for breakfast. It seemed to be coming from a large metal tub in the sink. He went
to have a look. The tub was full of what looked like dirty rags swimming in gray
"What's this?" he asked Aunt Petunia. Her lips tightened as they always did if
he dared to ask a question.
"Your new school uniform," she said.
Harry looked in the bowl again.
"Oh," he said, "I didn't realize it had to be so wet."
"DotA be stupid," snapped Aunt Petunia. "I'm dyeing some of Dudley's old things
gray for you. It'll look just like everyone else's when I've finished."
Harry seriously doubted this, but thought it best not to argue. He sat down at
the table and tried not to think about how he was going to look on his first day
at Stonewall High — like he was wearing bits of old elephant skin, probably.
Dudley and Uncle Vernon came in, both with wrinkled noses because of the smell
from Harry's new uniform. Uncle Vernon opened his newspaper as usual and Dudley
banged his Smelting stick, which he carried everywhere, on the table.
They heard the click of the mail slot and flop of letters on the doormat.
"Get the mail, Dudley," said Uncle Vernon from behind his paper.
"Make Harry get it."
"Get the mail, Harry."
"Make Dudley get it."
"Poke him with your Smelting stick, Dudley."
Harry dodged the Smelting stick and went to get the mail. Three things lay on
the doormat: a postcard from Uncle Vernon's sister Marge, who was vacationing on
the Isle of Wight, a brown envelope that looked like a bill, and — a letter for
Harry picked it up and stared at it, his heart twanging like a giant elastic
band. No one, ever, in his whole life, had written to him. Who would? He had no
friends, no other relatives — he didn't belong to the library, so he'd never even
got rude notes asking for books back. Yet here it was, a letter, addressed so plainly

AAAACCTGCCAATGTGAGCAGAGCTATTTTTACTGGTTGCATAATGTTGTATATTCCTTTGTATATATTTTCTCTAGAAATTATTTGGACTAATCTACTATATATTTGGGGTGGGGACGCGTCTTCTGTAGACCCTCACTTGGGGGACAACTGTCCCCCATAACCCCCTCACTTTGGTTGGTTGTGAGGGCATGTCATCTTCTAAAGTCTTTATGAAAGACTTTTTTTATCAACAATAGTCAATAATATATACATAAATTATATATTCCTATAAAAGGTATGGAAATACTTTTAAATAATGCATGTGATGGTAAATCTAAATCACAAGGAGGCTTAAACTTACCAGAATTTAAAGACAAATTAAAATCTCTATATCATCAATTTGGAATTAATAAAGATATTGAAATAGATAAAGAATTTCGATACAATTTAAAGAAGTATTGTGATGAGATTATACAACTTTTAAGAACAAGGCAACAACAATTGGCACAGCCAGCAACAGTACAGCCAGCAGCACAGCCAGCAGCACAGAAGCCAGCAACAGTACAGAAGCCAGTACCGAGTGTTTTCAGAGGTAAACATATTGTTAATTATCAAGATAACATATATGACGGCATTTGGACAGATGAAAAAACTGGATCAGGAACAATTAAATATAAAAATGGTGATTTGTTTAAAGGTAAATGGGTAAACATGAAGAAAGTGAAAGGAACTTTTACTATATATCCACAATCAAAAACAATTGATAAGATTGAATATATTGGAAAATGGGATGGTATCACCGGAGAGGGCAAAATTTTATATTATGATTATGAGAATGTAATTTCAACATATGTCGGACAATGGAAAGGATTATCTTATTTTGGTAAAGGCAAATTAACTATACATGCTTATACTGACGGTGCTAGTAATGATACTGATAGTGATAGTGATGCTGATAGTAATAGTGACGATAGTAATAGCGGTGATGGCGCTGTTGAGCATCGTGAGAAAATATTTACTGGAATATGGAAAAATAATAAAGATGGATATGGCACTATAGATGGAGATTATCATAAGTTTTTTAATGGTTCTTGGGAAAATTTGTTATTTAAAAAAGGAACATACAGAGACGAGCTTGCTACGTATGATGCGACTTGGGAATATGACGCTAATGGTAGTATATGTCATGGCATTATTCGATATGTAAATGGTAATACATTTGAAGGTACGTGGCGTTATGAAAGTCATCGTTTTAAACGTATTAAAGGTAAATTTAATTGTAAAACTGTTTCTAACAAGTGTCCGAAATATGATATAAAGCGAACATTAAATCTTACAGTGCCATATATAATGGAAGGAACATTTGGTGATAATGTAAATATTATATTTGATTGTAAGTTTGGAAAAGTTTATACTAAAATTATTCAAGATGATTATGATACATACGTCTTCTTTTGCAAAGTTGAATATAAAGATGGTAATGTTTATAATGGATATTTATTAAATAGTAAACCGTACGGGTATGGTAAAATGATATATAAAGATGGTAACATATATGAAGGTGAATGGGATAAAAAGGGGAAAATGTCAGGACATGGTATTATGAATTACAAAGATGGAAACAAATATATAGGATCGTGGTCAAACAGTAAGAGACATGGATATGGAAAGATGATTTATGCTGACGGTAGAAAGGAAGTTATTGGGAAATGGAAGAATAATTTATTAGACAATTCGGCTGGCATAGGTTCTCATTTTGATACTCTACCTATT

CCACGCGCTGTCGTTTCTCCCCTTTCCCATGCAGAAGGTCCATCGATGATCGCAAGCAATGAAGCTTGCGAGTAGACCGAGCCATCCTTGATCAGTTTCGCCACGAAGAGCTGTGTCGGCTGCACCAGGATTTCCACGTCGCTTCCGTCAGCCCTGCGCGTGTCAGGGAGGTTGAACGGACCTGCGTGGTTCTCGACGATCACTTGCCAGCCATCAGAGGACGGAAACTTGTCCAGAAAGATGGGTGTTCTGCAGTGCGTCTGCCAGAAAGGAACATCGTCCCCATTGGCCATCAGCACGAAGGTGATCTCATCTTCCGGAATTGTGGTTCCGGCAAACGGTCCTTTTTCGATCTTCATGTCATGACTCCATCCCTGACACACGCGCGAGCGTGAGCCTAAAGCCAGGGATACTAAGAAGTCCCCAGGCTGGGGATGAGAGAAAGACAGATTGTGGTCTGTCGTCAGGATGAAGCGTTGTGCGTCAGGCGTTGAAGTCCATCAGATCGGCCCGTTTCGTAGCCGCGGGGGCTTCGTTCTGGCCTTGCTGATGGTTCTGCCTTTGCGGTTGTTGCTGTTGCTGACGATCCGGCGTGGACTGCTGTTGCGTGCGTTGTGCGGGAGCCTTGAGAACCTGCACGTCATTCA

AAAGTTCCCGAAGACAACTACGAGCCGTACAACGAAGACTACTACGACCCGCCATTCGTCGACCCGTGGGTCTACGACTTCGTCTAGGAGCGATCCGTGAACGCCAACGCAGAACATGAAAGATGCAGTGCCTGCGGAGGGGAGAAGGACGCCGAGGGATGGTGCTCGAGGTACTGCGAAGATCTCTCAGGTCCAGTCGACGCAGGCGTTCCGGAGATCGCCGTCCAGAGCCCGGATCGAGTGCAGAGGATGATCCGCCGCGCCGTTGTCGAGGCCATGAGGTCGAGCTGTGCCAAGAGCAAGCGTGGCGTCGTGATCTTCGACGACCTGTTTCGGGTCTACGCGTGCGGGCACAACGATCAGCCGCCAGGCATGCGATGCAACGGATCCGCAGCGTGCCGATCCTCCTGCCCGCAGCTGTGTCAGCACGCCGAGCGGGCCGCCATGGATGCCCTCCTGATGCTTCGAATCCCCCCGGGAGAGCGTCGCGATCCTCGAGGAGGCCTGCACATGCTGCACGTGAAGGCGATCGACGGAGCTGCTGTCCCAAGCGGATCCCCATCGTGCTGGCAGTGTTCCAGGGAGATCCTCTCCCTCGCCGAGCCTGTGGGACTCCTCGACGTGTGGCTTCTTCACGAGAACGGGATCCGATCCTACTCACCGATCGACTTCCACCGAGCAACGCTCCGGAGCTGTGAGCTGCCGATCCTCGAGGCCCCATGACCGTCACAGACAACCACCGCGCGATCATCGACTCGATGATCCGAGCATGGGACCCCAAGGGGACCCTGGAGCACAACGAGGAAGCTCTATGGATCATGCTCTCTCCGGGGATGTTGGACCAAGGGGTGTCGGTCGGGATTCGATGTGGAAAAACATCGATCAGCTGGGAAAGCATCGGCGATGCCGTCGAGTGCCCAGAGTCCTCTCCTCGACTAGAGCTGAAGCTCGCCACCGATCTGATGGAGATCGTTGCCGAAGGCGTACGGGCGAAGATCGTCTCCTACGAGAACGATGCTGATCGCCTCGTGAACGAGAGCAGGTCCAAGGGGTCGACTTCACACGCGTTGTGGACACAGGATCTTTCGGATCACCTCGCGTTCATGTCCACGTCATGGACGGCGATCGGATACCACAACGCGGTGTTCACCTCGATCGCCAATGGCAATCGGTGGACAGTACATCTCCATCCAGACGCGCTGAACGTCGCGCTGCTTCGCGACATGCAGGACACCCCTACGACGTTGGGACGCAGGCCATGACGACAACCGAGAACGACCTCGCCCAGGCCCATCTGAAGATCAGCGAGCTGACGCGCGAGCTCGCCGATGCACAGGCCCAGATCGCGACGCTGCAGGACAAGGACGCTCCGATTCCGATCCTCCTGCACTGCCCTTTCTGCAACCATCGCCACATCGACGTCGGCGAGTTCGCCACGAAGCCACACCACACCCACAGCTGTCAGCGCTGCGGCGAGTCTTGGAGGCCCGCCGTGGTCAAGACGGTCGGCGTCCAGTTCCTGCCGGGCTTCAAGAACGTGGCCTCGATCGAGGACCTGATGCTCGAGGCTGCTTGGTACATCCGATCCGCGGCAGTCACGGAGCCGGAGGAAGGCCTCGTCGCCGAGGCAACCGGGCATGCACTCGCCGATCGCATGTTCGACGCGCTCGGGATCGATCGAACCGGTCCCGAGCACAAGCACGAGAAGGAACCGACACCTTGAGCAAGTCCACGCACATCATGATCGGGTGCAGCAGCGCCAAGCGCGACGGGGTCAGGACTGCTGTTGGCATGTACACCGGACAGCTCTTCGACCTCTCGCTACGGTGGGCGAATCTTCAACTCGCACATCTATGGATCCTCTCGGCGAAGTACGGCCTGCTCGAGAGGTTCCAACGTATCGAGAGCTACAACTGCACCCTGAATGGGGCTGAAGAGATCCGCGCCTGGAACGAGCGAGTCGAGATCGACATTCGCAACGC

there could be no mistake:
Mr. H. Potter
The Cupboard under the Stairs
4 Privet Drive
The envelope was thick and heavy, made of yellowish parchment, and the address
was written in emerald-green ink. There was no stamp.
Turning the envelope over, his hand trembling, Harry saw a purple wax seal bearing
a coat of arms; a lion, an eagle, a badger, and a snake surrounding a large letter
"Hurry up, boy!" shouted Uncle Vernon from the kitchen. "What are you doing,
checking for letter bombs?" He chuckled at his own joke.
Harry went back to the kitchen, still staring at his letter. He handed Uncle
Vernon the bill and the postcard, sat down, and slowly began to open the yellow
Uncle Vernon ripped open the bill, snorted in disgust, and flipped over the postcard.
"Marge's ill," he informed Aunt Petunia. "Ate a funny whelk. —."
"Dad!" said Dudley suddenly. "Dad, Harry's got something!"
Harry was on the point of unfolding his letter, which was written on the same
heavy parchment as the envelope, when it was jerked sharply out of his hand by Uncle
"That's mine!" said Harry, trying to snatch it back.
"Who'd be writing to you?" sneered Uncle Vernon, shaking the letter open with
one hand and glancing at it. His face went from red to green faster than a set of
traffic lights. And it didn't stop there. Within seconds it was the grayish white
of old porridge.
"P-P-Petunia!" he gasped.
Dudley tried to grab the letter to read it, but Uncle Vernon held it high out
of his reach. Aunt Petunia took it curiously and read the first line. For a moment
it looked as though she might faint. She clutched her throat and made a choking